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Impaired Driving Charges

Our Ann Arbor DWI Law Firm Explains Impaired Driving Charges Police stop driver for impaired driving

We've all heard phrases such drunk driving, driving while intoxicated, operating while impaired, and driving under the influence. If you're reading this page it's likely you or someone you know has been charged with and operating while intoxicated-related crime. Though some drivers are arrested for drinking and driving, others may be charged for nothing more than bad driving.

Impaired driving is a charge in Michigan that is often connected to the police catching a driver using poor driving judgment. In these cases, you may be below the legal BAC, but still charged with a drinking and driving offense. In order to prevent a conviction for this crime, you need to contact an Ann Arbor DWI law firm in order to present your best defense to the judge or jury.

What is an Impaired Driving Charge in Michigan?

To be impaired means to drive with less ability than an ordinary careful driver. The jury instructions elaborate, "The defendant's driving ability must have been lessened to the point that it would have been noticed by another person."

Factors Involved in Both Drunk Driving and Impaired Driving

The jury instruction go further in laying out some factors for a jury to consider when making the decision of whether a person committed a crime when driving.

What was the mental and physical condition of the defendant at the time that the defendant was operating the motor vehicle? Were the defendant’s reflexes, ability to see, way of walking and talking, manner of driving, and judgment normal? If there was evidence that any of these things seemed abnormal, was this caused by drugs or alcohol?

Essentially, the jury instructions are telling jurors to just look at this person and figure out if they are under the influence of alcohol.

Bad Driving Should Not be Connected to Drugs or Alcohol

Key to all these standards and factors is that the driving at issue must be caused by drugs or alcohol. It's not enough to say that someone was driving poorly after drinking, therefore they were driving while impaired.

For example, let's say someone was driving after a few beers and swerved and hit a tree. It would be easy to say they had the accident because of alcohol? Would the accident have been caused but for the alcohol?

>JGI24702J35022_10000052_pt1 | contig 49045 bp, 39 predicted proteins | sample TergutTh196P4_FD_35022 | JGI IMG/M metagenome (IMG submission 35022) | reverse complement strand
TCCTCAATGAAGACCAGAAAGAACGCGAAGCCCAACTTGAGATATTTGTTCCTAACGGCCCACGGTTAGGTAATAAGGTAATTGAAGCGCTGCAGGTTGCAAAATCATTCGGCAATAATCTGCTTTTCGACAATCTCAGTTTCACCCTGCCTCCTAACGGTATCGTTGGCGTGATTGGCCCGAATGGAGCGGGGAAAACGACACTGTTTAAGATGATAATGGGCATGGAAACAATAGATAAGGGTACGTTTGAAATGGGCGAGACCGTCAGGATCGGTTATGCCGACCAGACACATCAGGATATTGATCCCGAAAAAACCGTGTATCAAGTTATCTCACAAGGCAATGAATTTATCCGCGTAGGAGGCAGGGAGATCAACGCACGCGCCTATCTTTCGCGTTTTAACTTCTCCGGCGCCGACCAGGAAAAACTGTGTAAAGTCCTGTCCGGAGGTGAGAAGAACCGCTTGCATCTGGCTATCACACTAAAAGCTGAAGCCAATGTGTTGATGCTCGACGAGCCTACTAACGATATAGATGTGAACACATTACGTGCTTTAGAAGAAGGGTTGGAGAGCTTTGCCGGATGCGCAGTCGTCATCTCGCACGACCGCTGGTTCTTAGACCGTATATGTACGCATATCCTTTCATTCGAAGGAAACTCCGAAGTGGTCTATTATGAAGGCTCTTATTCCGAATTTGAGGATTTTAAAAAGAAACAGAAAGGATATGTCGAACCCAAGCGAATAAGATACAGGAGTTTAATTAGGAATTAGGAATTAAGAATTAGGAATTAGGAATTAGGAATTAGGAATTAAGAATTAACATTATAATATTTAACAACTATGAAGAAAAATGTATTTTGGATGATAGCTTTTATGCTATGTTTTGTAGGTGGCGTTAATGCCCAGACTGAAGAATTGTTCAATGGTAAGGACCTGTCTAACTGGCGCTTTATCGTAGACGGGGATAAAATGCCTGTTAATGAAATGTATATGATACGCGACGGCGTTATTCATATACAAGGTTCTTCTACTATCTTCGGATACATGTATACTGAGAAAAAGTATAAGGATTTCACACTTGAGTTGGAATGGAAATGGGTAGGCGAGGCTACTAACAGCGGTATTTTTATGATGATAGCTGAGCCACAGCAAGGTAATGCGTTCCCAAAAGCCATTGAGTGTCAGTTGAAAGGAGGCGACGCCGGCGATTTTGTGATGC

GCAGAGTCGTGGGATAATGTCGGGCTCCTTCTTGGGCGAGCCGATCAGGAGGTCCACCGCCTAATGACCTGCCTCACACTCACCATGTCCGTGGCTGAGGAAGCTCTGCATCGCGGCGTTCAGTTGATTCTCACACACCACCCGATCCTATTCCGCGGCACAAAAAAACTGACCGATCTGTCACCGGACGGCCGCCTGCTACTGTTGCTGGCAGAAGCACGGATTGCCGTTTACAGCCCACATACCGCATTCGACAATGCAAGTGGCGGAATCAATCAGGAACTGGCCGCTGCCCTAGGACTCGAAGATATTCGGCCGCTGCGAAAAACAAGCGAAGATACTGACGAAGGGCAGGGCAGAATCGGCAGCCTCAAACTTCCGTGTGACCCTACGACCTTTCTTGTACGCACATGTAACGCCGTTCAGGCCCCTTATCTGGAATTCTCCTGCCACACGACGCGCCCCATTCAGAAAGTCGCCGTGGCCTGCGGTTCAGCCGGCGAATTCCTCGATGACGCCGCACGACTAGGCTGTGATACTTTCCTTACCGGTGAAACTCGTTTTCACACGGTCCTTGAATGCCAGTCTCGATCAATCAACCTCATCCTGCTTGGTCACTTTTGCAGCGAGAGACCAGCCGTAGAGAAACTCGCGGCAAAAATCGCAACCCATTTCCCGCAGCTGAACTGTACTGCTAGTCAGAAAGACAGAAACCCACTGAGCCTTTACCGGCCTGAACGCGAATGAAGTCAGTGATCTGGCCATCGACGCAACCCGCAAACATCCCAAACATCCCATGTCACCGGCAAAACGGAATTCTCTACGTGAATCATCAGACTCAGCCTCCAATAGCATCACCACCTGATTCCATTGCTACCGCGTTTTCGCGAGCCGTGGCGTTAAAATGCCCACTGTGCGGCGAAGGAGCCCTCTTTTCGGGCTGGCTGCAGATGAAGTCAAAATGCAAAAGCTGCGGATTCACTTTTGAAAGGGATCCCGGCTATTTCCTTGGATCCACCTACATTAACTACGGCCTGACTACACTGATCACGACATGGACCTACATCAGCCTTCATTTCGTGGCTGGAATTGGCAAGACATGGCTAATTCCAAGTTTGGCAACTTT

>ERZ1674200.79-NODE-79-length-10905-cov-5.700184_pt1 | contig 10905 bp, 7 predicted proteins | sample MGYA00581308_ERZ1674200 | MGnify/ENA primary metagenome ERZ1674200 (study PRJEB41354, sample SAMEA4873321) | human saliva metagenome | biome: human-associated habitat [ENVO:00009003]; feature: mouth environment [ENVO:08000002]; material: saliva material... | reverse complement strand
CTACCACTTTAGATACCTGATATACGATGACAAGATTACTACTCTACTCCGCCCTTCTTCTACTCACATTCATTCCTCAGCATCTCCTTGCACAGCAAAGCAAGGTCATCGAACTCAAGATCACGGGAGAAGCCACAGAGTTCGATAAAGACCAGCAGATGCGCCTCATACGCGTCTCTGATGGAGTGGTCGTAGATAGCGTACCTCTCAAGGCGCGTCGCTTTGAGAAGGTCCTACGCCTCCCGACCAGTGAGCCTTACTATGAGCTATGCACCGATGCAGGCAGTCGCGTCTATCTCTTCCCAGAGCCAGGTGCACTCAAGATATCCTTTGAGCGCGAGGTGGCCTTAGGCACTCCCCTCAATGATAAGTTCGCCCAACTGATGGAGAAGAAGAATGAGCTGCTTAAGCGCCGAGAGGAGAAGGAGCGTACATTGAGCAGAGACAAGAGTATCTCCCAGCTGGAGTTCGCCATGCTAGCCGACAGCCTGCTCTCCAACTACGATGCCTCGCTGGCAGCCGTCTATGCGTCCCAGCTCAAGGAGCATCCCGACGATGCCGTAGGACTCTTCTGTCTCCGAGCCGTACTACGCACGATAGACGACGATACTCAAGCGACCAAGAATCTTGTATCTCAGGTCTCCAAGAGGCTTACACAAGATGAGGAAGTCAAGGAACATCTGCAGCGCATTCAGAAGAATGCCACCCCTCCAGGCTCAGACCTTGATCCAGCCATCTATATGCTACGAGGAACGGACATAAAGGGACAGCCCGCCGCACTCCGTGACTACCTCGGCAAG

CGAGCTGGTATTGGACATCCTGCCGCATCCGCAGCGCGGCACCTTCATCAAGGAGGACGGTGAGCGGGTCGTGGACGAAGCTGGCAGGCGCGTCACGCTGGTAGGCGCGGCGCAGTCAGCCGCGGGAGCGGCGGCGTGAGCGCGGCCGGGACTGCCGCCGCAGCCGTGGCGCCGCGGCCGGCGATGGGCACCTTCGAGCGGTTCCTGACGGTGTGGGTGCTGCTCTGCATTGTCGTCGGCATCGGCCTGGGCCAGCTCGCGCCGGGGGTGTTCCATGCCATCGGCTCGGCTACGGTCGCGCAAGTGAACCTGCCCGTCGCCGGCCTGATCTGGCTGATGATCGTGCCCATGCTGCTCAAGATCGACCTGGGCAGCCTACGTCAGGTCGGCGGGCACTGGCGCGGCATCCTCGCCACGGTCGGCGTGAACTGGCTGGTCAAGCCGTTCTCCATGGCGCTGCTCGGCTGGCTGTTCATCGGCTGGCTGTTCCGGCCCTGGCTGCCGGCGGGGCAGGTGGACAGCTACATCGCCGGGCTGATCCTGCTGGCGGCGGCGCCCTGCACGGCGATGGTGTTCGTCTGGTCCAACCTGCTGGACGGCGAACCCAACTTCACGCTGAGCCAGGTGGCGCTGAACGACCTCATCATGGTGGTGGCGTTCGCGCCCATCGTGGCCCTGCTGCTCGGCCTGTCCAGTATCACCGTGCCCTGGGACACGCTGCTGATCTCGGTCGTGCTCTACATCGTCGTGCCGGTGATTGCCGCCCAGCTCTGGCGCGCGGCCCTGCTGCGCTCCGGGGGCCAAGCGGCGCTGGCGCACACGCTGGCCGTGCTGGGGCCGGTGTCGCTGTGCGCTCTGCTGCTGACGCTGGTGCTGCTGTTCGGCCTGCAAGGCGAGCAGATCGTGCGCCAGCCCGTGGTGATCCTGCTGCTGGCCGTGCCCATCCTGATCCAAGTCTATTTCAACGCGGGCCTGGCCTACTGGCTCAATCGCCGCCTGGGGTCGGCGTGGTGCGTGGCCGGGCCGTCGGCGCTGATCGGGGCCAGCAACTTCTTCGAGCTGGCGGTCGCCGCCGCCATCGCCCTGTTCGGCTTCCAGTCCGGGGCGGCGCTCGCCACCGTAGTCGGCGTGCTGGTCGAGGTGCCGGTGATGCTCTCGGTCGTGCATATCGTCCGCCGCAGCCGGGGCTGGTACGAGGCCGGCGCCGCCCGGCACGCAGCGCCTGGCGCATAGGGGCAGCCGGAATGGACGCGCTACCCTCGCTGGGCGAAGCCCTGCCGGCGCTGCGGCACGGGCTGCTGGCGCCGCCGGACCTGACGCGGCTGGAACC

However, let's say the person swerved to avoid a deer that suddenly jumped in the road. Or they swerved to avoid a pothole. Or maybe they were eating fast food and the burger fell on their lap, causing them to lose focus. It's easy to see that the driving at issue could be caused by something other than drugs or alcohol. In these instances, how can anyone say the accident was caused by alcohol and not the deer, pothole, or fast food? These alternate reasons for the accident would be reasonable doubt that alcohol caused the accident.

The Prosecution Will Use Your Driving Error Against You in Court

At trial, the prosecutor and arresting officer will use any evidence of bad driving against you. The standard for "good" or "non-impaired" driving becomes 100% driving perfection.

Any deviation from this 100% perfection standard is now evidence that you are impaired or alcohol. Drive ten MPH over the speed limit? Impaired. Drive ten MPH under the speed limit? Impaired. The car's left time touched the lane marker? Impaired. Made a wide turn? Impaired.

At the same time, all of the driving events are very common. We all go over or under the speed limit. All of our cars touch lane markers or we make wide turns.

The reality is that most people never ever drive at this 100% perfection standard. Next time you're out driving casually watch other drivers. You will see people weaving all over the place. You will see their tires drive on the lane marker and go over the marker several times a minute. Drivers don't use their turn signals. People are speeding and tailgating all over the place. People are bad drivers. We don't assume these people are impaired by alcohol.

However, a prosecutor will tell a jury that a person who drives too fast and makes a wide turn did so because of alcohol. The prosecutor will do this despite the reality that this driver was speeding and making bad turns without any alcohol whatsoever.

Let's go back to the jury instructions, which ask us to see if the person's ability to drive was normal. If people are bad drivers to begin with. how can we tell if alcohol really made the driving worse?

A Good Ann Arbor DWI Defense Law Firm Can Help Win Your Drunk Driving Trial

A lawyer who practices DUI defense will understand these concepts. Don't just walk into court and plead guilty because you think nothing can be done in your case. It's true that these cases are very difficult to challenge. But at the same time a DUI conviction will go on your record for life. Spending the time and money to have an experienced DUI attorney evaluate your case for potential ways to help is worth it.

Contact us at (734) 883-9584 or e-mail at bernstein@arborypsilaw.com

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